7. Thank you for bringing some precious history to light and preserving it. Well done.

  8. wallace wyss says:

    John Fitch was one of the classiest guys I ever met in car circles, very modest considering his accomplishments. As I read military history I know he accomplished a lot during the war, such as this quote from Military.com

    “John was a bomber pilot and P-51 Mustang pilot in WWII. He is one of the three American pilots to shoot down a German jet during the war. He said to me, “I cheated and shot him down when he was landing with no fuel!”.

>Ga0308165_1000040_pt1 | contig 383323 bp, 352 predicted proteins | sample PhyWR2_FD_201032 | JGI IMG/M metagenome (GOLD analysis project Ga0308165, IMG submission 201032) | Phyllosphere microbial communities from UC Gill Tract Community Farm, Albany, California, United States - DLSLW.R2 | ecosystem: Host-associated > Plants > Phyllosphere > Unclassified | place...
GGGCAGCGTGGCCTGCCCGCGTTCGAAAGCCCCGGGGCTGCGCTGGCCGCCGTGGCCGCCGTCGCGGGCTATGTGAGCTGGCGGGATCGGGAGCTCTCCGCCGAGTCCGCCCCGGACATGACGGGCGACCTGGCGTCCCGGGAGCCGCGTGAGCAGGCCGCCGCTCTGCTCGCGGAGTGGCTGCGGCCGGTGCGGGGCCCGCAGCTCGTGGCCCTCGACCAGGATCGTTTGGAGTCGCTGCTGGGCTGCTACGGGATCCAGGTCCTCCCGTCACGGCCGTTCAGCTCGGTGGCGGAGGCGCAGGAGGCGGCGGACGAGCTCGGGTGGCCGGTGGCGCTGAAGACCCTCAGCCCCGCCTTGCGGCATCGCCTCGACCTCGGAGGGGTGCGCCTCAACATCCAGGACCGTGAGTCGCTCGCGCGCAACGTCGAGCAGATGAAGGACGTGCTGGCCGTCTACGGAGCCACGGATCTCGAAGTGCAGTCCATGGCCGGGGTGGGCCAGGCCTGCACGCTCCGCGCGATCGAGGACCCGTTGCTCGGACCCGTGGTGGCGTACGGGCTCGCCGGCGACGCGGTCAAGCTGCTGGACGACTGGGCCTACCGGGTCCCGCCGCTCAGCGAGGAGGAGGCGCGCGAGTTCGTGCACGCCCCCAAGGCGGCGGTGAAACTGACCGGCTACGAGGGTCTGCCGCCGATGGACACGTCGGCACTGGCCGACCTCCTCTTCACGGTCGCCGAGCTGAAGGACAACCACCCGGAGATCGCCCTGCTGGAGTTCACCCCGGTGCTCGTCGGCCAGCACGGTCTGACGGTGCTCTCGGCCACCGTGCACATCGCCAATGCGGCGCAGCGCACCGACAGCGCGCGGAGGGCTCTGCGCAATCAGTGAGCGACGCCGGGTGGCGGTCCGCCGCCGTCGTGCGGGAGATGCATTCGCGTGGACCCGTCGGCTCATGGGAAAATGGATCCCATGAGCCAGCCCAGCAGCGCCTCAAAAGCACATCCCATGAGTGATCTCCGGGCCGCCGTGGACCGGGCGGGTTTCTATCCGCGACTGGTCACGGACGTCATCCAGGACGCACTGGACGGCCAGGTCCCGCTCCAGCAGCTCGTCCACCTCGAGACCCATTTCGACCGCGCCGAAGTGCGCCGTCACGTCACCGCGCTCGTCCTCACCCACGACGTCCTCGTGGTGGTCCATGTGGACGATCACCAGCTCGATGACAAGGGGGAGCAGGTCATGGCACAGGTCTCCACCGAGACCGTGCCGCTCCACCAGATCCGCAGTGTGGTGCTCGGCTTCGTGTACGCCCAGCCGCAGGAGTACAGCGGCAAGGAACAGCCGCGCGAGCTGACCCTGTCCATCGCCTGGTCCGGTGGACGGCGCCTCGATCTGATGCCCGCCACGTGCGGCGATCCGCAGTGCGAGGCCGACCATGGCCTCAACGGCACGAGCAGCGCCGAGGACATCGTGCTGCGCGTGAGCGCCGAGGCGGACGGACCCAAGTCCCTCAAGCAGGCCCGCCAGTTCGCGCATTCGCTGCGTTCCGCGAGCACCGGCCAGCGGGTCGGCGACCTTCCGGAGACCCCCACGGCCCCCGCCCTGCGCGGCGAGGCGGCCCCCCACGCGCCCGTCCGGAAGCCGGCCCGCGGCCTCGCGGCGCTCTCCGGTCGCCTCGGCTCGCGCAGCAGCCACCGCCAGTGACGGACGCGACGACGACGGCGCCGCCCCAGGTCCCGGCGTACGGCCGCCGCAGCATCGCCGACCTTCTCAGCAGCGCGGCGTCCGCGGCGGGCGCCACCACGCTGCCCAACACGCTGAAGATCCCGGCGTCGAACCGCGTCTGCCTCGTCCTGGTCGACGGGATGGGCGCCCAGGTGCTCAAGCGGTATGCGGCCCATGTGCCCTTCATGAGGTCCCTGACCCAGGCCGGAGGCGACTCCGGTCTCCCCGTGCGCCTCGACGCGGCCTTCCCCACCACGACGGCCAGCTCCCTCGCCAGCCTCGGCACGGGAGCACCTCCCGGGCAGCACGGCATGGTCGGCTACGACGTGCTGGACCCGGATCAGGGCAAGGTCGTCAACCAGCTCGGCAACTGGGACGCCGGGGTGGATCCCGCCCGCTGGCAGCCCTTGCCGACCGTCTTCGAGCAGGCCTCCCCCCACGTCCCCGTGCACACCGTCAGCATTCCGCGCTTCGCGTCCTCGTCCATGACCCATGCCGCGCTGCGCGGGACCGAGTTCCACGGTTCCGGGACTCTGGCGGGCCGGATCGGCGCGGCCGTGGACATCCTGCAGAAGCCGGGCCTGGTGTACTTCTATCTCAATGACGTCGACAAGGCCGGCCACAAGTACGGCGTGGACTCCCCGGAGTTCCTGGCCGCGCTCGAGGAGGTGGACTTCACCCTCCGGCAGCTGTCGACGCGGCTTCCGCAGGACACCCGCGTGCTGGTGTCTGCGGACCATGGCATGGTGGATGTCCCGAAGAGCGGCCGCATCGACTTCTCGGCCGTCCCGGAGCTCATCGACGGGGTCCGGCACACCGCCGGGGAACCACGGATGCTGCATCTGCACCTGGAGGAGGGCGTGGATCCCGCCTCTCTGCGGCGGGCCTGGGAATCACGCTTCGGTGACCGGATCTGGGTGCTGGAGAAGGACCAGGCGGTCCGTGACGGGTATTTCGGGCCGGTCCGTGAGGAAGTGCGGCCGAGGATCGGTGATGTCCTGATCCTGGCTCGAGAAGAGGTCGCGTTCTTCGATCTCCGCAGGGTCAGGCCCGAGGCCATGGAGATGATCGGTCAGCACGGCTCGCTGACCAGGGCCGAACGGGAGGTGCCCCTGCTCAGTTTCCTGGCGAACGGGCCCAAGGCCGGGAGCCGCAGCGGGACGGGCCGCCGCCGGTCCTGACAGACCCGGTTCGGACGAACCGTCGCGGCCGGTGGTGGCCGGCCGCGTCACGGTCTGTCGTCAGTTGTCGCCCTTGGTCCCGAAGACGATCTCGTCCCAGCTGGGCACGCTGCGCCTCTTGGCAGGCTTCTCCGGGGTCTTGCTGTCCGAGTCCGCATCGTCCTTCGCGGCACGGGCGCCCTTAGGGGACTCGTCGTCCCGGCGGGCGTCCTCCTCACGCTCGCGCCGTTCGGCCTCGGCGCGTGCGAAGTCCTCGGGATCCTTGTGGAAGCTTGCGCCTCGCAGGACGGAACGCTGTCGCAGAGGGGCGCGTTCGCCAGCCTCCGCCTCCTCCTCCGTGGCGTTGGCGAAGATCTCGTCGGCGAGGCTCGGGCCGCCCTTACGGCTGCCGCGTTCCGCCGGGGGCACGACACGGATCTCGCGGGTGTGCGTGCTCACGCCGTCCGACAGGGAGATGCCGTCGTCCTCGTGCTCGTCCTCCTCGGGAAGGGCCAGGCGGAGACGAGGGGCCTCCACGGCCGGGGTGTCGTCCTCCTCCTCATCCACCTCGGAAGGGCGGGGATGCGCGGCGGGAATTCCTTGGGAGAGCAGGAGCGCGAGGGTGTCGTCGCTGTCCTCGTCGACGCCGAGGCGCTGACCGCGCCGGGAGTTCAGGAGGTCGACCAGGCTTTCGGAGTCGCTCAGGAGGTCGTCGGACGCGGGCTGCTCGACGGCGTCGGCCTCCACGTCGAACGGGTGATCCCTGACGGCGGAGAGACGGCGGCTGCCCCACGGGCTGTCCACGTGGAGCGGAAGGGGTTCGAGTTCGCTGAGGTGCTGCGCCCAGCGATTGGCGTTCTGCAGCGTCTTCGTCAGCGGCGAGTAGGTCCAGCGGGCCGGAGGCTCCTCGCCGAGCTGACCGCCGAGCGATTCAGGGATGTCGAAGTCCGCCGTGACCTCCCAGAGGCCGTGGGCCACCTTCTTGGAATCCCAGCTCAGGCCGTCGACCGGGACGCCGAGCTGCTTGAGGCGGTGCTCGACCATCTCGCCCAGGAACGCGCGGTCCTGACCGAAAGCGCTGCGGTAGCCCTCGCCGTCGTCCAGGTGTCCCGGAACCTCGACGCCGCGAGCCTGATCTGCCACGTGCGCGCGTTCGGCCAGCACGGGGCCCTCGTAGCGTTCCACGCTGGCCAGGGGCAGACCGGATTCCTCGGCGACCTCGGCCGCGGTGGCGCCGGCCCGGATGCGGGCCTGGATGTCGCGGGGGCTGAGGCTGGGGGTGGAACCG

John was actually a POW for a few years, escaped and ended up working with a special agency (had to be the OSS and you will not find it in his bio) towards the end of the war. He ended up sneaking behind enemy lines to steal German aircraft, pilot them back, and land them (“often we crashed landed”) so we could re-engineer the specs.”

    In car safety, his barrels at “gore points” were a low cost life saver. I would say that when he got into auto safety he didn’t just talk like Nader but showed how to make things safer.